The Last Exorcism is a tasty slice of religious themed exploitation of little innovation, yet with plenty of thrills.
What fuels its success is its ability to feed on the prejudice of modern society, especially the fear and suspicion of the evangelical community.
Caricature is ripe, yet like any good exploitation movie should, The Last Exorcism uses it to its advantage. Here is a film set in the South. It pokes fun at the sincerity of true believers, who go along with the supernatural connotations that comes with their faith. The religious are shown as gullible and even dangerous, privy to the whim of suggestion and superstition.
But like a flick of a switch, it reverses these attitudes. Then asserts them again, and so on, and so forth until....well, let’s not say anymore, shall we?
It all begins with a confession from Reverend Cotton Marcus (Patrick Fabian): exorcisms are hokum. In fact, religion and anything associated with it, is bogus.
It is a decision he came to after years of internal conflict. A once devout disciple, Marcus now preaches religion as a form of comfort food, playing the well meaning charlatan to an oblivious congregation, who even yell “Amen!” at a recipe for banana bread (literally).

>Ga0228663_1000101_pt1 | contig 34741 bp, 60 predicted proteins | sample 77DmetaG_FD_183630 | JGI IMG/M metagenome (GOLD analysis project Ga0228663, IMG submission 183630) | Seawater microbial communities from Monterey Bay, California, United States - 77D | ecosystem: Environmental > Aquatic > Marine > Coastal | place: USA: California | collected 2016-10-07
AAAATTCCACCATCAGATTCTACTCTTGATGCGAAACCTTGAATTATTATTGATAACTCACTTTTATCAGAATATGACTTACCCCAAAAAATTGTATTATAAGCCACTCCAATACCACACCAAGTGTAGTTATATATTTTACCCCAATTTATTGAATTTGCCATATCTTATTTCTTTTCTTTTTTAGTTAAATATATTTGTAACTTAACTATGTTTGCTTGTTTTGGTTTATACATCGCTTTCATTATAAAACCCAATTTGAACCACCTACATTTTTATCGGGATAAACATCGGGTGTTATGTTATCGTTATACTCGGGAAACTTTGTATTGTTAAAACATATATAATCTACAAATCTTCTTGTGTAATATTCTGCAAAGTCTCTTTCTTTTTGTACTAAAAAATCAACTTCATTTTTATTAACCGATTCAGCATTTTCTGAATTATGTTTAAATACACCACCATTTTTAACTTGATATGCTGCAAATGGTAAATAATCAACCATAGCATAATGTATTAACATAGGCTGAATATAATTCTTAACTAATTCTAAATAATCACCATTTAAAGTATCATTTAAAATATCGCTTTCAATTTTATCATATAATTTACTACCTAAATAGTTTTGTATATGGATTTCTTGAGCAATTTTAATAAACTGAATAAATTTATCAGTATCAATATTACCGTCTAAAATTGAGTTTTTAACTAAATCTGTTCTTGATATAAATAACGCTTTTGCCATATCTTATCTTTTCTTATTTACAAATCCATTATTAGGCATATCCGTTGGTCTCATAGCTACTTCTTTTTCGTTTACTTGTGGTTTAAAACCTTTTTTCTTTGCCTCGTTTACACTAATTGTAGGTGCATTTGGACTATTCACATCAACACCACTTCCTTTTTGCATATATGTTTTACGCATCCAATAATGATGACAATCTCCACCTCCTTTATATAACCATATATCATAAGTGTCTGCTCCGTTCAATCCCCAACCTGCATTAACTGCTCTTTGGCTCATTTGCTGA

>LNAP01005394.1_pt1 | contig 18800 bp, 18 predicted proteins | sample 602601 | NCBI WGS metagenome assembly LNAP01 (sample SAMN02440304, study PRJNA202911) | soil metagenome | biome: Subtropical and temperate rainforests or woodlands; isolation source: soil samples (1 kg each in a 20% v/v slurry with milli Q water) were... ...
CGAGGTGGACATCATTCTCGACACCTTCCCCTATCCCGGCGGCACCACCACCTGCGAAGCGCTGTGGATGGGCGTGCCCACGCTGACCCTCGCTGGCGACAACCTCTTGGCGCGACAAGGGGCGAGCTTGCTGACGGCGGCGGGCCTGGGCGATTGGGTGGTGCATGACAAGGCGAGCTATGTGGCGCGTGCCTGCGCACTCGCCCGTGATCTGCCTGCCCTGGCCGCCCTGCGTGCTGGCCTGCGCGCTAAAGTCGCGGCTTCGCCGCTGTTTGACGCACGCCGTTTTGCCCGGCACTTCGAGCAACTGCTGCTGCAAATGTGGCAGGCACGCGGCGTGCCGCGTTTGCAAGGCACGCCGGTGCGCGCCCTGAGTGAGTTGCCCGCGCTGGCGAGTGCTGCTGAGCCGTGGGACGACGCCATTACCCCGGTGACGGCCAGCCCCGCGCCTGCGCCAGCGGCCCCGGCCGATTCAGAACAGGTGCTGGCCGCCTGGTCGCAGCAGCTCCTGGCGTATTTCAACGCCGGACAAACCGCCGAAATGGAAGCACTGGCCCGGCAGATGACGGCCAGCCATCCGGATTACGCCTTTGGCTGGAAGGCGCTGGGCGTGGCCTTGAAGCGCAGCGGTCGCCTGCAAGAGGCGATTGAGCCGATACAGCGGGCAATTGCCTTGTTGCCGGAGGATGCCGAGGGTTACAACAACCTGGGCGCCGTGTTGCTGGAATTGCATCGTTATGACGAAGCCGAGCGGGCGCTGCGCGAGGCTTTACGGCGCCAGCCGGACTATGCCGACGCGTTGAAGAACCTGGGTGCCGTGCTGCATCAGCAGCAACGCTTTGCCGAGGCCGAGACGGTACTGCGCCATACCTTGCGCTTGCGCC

Wanting out of the preaching game, Marcus arranges one last hurrah in the exorcism of a teen girl (Ashley Bell), who is supposedly possessed by the Devil himself.
A documentary crew is asked to film the gullibility of these backwoods fundamentalists, who are often made fun of and scoffed at behind the scenes. But all of that changes when the realisation hits that they have gotten more than they bargained for.
What follows is a film of very little new ideas, yet under the direction of Daniel Stamm these most generic of possession and mockumentary stapes are put together in a very creative way, making The Last Exorcism an entertaining and genuinely frightening experience.
Depp and meaningful it is not, for while its dialogue into matters of faith is constant, The Last Exorcism feels ingenious as a religious discussion, failing to channel the depth which The Exorcist has in spades.
Yet what it does provide are solid performances (especially from Fabian and Bell), and plenty of twists and turns to keep both believers and non-believers on their toes.